Last Updated:Saturday - 12/11/2010
October 16, 2000
The emergence of lay ministry
SPECIAL TO THE WCR
I was 13 years old at the end of the Second Vatican Council, just beginning to have a religious consciousness of my own.
As I grew up and my faith deepened, the Church, it seemed to me, was also growing up, no longer responding with fear to every new situation, but instead saying, "Let us see how we can communicate the relevance of the Gospel in the light of our current historical and cultural context."
In this way, the message of Christ remains fresh as its ongoing vibrancy is made clear to the world. Recognizing, for instance, that educated laymen and women in the 20th century could no longer be dissuaded from reading the Scriptures, the Church wisely encouraged the laity to go ahead and "break open the Word of God."
And we did, with relish.
As a young adult in the 1970s I was proud of our Oblate Retreat House (Villa Maria) in Winnipeg with its beautiful Scripture-based retreats to which we also warmly welcomed our Protestant sisters and brothers. These retreats invited us to deepen our relationship with Jesus, the Messiah, the Liberator, the Anointed One, the Redeemer, the intimate friend.
The Holy Spirit was also invoked, this breath of the power of God who in each generation passes into holy souls, making them friends of God and prophets (Wisdom 7:25-27). And the image of God the Father grew broader and richer just in time.
As the ecological crisis unfolded, we knew that our gracious Creator, God the Father and Mother (Genesis 1:27) who had so lovingly provided the earth for our home, did not want us to squander or abuse it but rather to be good stewards of its abundant riches.
As I grew into a deeper, personal faith and became more conscientious about the needs and sufferings in the world, the Roman Catholic Church of Vatican II seemed to be full of joy and hope (gaudium et spes).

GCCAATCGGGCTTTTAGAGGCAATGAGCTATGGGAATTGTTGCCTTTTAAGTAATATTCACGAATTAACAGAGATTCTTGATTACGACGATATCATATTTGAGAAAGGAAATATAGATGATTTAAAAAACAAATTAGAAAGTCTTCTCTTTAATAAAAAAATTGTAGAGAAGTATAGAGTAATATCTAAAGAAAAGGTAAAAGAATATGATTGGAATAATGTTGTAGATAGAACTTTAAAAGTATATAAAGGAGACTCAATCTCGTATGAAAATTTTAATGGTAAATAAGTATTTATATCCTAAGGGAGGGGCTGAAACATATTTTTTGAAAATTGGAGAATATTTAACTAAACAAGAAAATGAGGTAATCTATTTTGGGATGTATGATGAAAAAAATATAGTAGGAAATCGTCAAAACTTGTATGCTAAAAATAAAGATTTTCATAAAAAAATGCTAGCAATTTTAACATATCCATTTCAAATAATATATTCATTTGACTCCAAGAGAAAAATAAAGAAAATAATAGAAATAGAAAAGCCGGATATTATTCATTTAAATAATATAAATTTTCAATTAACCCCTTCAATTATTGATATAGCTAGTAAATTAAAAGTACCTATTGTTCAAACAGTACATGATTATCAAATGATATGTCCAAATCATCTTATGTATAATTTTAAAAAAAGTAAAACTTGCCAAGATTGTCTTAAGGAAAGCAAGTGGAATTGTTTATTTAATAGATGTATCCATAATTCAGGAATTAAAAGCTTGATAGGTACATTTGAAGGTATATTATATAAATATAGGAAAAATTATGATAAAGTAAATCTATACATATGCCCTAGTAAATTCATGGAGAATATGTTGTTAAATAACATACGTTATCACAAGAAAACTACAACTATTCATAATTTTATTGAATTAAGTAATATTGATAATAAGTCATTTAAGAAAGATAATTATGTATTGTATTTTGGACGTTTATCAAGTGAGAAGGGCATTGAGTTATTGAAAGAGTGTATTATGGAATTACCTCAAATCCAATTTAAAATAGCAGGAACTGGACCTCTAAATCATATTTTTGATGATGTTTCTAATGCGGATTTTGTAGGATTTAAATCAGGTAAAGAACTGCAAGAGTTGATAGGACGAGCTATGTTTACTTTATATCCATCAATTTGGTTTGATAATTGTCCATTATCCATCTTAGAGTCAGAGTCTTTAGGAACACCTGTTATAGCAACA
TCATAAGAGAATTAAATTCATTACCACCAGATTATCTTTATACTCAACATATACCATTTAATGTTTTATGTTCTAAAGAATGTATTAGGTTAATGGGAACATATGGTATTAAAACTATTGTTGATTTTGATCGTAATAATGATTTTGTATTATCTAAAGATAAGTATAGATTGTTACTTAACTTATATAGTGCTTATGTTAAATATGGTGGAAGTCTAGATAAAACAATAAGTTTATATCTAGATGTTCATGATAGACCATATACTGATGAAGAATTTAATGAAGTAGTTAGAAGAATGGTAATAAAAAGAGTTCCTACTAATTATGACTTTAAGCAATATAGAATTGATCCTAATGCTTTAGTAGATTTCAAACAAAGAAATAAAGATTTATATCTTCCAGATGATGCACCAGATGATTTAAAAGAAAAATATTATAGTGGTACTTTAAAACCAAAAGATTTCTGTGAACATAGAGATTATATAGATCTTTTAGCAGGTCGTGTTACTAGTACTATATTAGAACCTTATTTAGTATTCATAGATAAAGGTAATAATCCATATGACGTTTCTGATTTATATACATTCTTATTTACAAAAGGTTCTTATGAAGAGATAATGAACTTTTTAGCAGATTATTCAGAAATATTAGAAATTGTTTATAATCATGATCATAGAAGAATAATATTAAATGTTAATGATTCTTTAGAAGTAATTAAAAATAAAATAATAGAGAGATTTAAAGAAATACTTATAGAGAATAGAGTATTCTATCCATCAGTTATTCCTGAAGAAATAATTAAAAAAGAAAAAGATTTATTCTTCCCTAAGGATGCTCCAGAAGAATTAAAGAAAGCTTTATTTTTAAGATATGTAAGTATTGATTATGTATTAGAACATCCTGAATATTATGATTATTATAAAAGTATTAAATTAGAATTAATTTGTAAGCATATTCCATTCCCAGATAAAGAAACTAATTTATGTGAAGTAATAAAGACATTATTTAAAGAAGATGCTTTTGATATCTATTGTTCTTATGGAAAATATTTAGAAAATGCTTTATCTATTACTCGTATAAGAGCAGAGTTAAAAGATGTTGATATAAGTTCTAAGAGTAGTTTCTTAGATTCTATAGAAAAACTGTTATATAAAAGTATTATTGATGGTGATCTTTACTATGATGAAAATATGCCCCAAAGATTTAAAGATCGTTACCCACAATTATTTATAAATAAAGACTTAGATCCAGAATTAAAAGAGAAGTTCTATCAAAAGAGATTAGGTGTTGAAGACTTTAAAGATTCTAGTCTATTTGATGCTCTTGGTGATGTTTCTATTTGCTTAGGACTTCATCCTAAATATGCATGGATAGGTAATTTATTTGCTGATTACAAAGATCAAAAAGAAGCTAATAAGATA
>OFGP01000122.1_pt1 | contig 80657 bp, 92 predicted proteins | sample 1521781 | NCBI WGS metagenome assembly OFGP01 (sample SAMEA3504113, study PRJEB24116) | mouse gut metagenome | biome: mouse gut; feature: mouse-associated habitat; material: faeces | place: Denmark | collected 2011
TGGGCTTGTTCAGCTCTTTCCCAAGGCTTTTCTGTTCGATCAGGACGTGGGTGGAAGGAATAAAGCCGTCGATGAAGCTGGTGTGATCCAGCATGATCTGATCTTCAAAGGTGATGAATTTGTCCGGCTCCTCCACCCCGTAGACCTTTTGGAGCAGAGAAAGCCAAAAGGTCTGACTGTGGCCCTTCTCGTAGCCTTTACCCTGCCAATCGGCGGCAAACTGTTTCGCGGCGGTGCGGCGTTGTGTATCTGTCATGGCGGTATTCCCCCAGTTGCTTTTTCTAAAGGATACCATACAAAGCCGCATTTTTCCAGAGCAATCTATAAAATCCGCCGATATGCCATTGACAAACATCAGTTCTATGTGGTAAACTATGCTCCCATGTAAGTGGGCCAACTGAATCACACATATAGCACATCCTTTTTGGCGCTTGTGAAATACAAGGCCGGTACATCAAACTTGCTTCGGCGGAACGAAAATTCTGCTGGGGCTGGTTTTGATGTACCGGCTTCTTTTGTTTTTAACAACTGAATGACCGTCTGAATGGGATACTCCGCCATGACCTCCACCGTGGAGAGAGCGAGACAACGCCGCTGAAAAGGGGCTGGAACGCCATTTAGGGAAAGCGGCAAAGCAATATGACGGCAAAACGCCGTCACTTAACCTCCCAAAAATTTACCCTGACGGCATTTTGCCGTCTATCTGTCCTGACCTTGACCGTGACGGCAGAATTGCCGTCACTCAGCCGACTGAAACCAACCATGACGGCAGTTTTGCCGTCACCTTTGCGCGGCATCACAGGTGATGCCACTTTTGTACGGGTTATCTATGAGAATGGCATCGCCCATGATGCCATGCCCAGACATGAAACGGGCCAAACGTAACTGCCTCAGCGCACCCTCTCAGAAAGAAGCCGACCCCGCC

The early documents reflected this invitation to deepen our faith and to approach the table of the Lord as mature and responsible adults.
The life of the Church became a central part of my life as I raised two children and explored many areas of parish involvement. We were encouraged to take our Baptism seriously as a call to become active disciples of the Lord, using our gifts to minister to God's people.
In the last three decades of the 20th century, the mounting interest in lay ministry coupled with the reduced numbers of priests and sisters, led to an increasingly active laity. According to an American study in 1999, almost 30,000 lay parish ministers are to be found in 63 per cent of American parishes, with about the same number of laity currently pursuing studies in preparation for such roles.
Lay ministers work in sacramental preparation programs, religious education for children and adults, in administrative and organizational functions, in youth and music ministry and in other aspects of parish life according to the needs of the area.
Such an upsurge of new forms of ministry have been both welcomed and watched closely by the hierarchy of the Church. As a result many documents from Rome and from the bishops have addressed the issue of lay ministry.
In the next few weeks we will explore some of these documents to begin gauging the direction of lay ministry in the Catholic Church of the 21st century.
We will begin by revisiting Gaudium et Spes (1965), the Second Vatican Council's Pastoral Constitution on the Church in the Modern World, which together with the council's Decree on the Lay Apostolate, opened many new doors of lay involvement in the mission of the Church.
We will go on to examine Pope Paul VI's 1975 Evangelii Nuntiandi, an apostolic exhortation on evangelization in the modern world. Then in 1989 Pope John Paul issued Christifideles Laici, an apostolic exhortation on the laity based on the 1987 synod of bishops which examined the vocation and mission of the laity.
Ten years later, Pope John Paul issued an exhortation called Ecclesia in America based on a 1997 special assembly for America of the synod of bishops. And then just this year the U.S. bishops' conference put out a statement examining the state of the questions surrounding "lay ecclesial ministry."
On the Canadian scene we will examine a 1999 statement by the Ontario bishops entitled Lay Pastoral Associates in Parish Settings: Perspectives, Considerations and Suggestions.
Although such a brief survey of a selection of Church documents cannot hope to present the full gamut of approaches to lay ministry, we hope to contribute to the dialogue of this increasingly vital area of Church Life.
What is the role of the laity in the Roman Catholic Church in Canada as the new millennium takes shape?
(First in a series – Adela Torchia is director of the Lay Pastoral Leadership Program at Newman College.)
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